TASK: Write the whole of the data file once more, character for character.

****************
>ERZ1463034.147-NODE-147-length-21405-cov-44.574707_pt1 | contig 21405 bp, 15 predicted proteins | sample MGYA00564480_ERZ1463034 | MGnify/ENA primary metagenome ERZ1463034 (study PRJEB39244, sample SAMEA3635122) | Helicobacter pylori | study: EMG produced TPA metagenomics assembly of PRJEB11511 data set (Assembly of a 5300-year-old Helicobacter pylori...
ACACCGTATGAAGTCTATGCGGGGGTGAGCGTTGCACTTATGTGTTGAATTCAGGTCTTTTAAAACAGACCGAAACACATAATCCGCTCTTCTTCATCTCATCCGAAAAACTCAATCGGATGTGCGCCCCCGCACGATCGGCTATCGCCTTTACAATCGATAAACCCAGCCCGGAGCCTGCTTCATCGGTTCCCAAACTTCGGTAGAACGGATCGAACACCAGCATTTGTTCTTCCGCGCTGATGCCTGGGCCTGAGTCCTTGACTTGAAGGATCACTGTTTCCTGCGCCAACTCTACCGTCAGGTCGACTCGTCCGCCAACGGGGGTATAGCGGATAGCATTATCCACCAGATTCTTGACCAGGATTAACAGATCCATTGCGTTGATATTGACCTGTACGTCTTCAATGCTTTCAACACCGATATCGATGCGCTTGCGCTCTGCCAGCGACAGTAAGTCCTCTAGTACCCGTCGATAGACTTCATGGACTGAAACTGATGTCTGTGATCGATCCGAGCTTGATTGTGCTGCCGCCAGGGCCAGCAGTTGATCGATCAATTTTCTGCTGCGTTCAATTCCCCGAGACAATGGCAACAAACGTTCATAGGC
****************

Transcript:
>ERZ1463034.147-NODE-147-length-21405-cov-44.574707_pt1 | contig 21405 bp, 15 predicted proteins | sample MGYA00564480_ERZ1463034 | MGnify/ENA primary metagenome ERZ1463034 (study PRJEB39244, sample SAMEA3635122) | Helicobacter pylori | study: EMG produced TPA metagenomics assembly of PRJEB11511 data set (Assembly of a 5300-year-old Helicobacter pylori...
ACACCGTATGAAGTCTATGCGGGGGTGAGCGTTGCACTTATGTGTTGAATTCAGGTCTTTTAAAACAGACCGAAACACATAATCCGCTCTTCTTCATCTCATCCGAAAAACTCAATCGGATGTGCGCCCCCGCACGATCGGCTATCGCCTTTACAATCGATAAACCCAGCCCGGAGCCTGCTTCATCGGTTCCCAAACTTCGGTAGAACGGATCGAACACCAGCATTTGTTCTTCCGCGCTGATGCCTGGGCCTGAGTCCTTGACTTGAAGGATCACTGTTTCCTGCGCCAACTCTACCGTCAGGTCGACTCGTCCGCCAACGGGGGTATAGCGGATAGCATTATCCACCAGATTCTTGACCAGGATTAACAGATCCATTGCGTTGATATTGACCTGTACGTCTTCAATGCTTTCAACACCGATATCGATGCGCTTGCGCTCTGCCAGCGACAGTAAGTCCTCTAGTACCCGTCGATAGACTTCATGGACTGAAACTGATGTCTGTGATCGATCCGAGCTTGATTGTGCTGCCGCCAGGGCCAGCAGTTGATCGATCAATTTTCTGCTGCGTTCAATTCCCCGAGACAATGGCAACAAACGTTCATAGGC